Rating: 3.25 stars
4 Ratings
  • 5 star values: 0
  • 4 star values: 1
  • 3 star values: 3
  • 2 star values: 0
  • 1 star values: 0

When combined with homemade peach ice cream, delicately scented ginger crisp cookies make for a sophisticated ice cream sandwich.

Martha Stewart Living, July/August 1995

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Yield:
Makes 12 sandwiches
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Ingredients

Ingredient Checklist

Directions

Instructions Checklist
  • Preheat oven to 375 degrees. Cut 2 12-by-16-inch rectangles from parchment paper. On each piece of parchment, draw 12 circles (3 1/2 inches) with a pencil. Place each piece of parchment, pencil-side down, on a baking sheet.

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  • In the bowl of an electric mixer fitted with the paddle attachment, cream butter and sugar on medium-high speed until pale yellow, about 4 minutes. Add vanilla and egg whites; beat until combined, scraping down the sides of the bowl with a rubber spatula. Add flour, salt, ground ginger, and crystallized ginger. Beat on low speed until just incorporated.

  • Spoon a heaping tablespoon of batter onto each circle. With back of a spoon, spread evenly to edges. Bake until cookies are golden brown around edges, about 12 minutes; rotate sheets twice during baking for even browning. Transfer sheets to wire racks to cool completely.

  • When cool, spoon about 1/2 cup of peach ice cream on the bottom of a cookie. Top with another one, and press down gently, forcing ice cream to edges. Wrap in plastic, and place in freezer. Repeat with remaining cookies and ice cream. Freeze sandwiches at least 2 hours before serving.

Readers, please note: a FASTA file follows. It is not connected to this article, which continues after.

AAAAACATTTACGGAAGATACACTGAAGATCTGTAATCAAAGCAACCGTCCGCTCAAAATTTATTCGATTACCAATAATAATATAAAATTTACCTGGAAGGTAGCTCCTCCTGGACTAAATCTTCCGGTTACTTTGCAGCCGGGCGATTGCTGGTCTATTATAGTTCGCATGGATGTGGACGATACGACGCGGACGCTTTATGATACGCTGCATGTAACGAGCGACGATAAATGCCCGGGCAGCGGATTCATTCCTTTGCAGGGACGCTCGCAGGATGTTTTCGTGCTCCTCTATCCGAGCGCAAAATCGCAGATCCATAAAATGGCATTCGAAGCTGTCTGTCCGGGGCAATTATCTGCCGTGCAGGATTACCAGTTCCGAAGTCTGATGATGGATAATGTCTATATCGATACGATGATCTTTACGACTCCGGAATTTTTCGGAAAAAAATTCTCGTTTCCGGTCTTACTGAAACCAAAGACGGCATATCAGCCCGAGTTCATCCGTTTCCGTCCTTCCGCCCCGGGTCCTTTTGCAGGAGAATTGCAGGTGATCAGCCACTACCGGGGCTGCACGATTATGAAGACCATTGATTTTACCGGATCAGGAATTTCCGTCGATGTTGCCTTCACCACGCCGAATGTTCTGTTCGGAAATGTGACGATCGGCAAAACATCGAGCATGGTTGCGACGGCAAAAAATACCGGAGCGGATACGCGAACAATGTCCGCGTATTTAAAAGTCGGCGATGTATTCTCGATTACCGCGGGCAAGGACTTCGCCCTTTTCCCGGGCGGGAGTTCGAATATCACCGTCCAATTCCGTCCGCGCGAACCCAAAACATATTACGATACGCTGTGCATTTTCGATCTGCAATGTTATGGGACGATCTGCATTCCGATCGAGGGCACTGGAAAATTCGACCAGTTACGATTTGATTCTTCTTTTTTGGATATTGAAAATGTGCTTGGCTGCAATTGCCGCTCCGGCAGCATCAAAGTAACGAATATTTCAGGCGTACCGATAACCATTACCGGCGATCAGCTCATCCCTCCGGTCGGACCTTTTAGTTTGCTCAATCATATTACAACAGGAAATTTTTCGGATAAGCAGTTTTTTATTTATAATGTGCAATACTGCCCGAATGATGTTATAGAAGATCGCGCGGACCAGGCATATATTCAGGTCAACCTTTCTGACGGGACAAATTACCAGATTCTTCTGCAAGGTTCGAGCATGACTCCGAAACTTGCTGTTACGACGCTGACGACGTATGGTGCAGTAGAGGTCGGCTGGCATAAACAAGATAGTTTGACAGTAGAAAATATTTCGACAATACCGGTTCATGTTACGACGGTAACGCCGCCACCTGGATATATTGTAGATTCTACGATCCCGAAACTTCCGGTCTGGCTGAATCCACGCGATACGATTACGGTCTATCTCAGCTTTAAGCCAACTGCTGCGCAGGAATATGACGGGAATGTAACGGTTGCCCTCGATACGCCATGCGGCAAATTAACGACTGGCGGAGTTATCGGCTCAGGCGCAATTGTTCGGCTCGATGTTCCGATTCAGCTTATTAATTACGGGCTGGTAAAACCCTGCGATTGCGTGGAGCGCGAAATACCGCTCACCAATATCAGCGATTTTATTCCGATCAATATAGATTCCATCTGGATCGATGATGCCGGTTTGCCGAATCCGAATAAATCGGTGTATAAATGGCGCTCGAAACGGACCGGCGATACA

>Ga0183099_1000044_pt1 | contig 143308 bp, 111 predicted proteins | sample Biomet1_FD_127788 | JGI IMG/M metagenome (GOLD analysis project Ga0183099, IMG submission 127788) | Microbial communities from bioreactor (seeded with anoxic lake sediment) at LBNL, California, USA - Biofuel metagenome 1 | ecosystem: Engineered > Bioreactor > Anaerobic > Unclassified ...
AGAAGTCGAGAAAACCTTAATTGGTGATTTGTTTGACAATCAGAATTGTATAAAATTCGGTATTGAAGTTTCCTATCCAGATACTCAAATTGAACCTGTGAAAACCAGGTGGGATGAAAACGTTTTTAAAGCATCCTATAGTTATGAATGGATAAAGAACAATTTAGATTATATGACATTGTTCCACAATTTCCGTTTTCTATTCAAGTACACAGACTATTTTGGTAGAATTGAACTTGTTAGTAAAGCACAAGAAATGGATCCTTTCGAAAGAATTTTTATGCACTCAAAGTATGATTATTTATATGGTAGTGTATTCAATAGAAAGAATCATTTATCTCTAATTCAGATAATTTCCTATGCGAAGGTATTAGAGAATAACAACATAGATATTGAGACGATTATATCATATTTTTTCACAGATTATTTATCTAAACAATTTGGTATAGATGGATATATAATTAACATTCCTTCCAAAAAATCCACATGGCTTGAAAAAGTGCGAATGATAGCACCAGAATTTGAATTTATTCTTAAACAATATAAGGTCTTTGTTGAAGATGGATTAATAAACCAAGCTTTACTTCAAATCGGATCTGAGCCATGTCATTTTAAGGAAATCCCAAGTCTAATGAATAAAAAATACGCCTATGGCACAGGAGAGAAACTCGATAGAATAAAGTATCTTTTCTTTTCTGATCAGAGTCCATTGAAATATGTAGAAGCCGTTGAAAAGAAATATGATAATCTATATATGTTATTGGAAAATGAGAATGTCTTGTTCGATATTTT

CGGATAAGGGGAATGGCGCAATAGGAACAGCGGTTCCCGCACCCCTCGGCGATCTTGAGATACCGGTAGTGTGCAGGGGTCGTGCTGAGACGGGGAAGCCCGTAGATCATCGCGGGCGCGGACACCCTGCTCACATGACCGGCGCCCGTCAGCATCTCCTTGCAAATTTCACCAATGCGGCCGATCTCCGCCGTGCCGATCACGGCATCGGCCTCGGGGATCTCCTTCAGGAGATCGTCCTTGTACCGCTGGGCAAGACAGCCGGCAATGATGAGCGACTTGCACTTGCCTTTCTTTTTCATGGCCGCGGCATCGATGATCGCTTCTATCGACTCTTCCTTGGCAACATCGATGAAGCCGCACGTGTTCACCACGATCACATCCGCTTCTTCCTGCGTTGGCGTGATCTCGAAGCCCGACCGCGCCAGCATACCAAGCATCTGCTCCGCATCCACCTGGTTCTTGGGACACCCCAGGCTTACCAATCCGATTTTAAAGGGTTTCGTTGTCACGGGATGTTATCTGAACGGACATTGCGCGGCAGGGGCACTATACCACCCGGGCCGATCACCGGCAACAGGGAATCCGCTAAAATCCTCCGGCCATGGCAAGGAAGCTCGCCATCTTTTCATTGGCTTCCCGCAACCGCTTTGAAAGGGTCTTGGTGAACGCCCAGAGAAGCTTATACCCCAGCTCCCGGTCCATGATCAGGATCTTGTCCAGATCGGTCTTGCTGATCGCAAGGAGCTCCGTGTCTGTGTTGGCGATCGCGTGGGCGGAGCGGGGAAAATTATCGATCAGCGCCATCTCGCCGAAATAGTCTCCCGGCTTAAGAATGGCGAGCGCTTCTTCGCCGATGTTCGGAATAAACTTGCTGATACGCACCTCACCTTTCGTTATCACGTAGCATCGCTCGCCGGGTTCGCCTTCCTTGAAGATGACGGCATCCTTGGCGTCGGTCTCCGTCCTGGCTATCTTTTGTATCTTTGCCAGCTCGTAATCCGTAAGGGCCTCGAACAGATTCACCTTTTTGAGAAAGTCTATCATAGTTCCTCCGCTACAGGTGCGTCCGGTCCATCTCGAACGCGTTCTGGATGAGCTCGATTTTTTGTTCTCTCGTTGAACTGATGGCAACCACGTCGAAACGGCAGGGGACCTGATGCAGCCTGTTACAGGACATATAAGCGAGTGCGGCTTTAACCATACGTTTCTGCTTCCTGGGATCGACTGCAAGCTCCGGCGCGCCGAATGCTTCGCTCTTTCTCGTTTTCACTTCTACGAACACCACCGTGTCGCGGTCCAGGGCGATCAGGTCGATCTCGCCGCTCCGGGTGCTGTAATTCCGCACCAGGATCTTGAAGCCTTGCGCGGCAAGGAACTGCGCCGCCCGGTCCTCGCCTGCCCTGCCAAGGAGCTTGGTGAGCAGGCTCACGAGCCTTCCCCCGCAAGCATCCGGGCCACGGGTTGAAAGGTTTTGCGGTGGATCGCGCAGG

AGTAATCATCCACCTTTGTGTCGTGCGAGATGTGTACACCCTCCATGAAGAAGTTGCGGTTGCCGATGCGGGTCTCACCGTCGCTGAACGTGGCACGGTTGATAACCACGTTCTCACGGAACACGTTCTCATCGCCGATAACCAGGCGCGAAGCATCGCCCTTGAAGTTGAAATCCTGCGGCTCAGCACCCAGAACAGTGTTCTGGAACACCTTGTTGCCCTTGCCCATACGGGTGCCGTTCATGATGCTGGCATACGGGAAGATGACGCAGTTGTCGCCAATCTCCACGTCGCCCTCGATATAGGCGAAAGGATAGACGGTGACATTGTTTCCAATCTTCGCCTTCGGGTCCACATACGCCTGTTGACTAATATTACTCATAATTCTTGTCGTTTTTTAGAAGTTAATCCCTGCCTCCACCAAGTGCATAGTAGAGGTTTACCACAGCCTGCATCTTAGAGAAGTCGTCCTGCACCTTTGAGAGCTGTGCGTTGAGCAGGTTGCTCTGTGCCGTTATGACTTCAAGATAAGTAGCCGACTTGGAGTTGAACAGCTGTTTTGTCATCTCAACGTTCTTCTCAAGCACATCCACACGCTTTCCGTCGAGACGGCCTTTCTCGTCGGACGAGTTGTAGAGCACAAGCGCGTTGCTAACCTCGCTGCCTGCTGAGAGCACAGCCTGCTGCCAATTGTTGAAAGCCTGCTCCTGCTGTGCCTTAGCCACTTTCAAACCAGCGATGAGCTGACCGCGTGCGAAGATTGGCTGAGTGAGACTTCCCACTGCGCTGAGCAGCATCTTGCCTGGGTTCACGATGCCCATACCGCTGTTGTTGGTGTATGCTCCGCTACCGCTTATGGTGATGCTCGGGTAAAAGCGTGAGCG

Cook's Notes

These sandwiches are best eaten within 2 days. Let them soften in the refrigerator for 15 minutes before serving.

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Reviews (5)

4 Ratings
  • 5 star values: 0
  • 4 star values: 1
  • 3 star values: 3
  • 2 star values: 0
  • 1 star values: 0
Rating: Unrated
08/18/2008
I made smaller circles (2.5"), so there were more cookies. I also added shaved white chocolate to the cookie batter before baking.
Rating: Unrated
07/23/2008
Thanks everyone! I'll keep an eye out for it next time I go shopping!
Rating: Unrated
07/17/2008
Crystallized ginger is purchased. It is also sometimes called candied ginger. It usually comes in chunks that you then mince or crush at home to suit your recipe. Most supermarkets carry it, and it can usualy be found in either the dried fruit section (raisins, prunes, etc.), or next to the candied fruits used in fruitcake (citron, etc.) or in the baking supply section (baking chocolate, nuts, etc.)
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Rating: Unrated
07/17/2008
You can buy in in any good grocery store!
Rating: Unrated
07/17/2008
What is crystalized ginger? Can you purchase it that way or is it something you need to do to the ginger?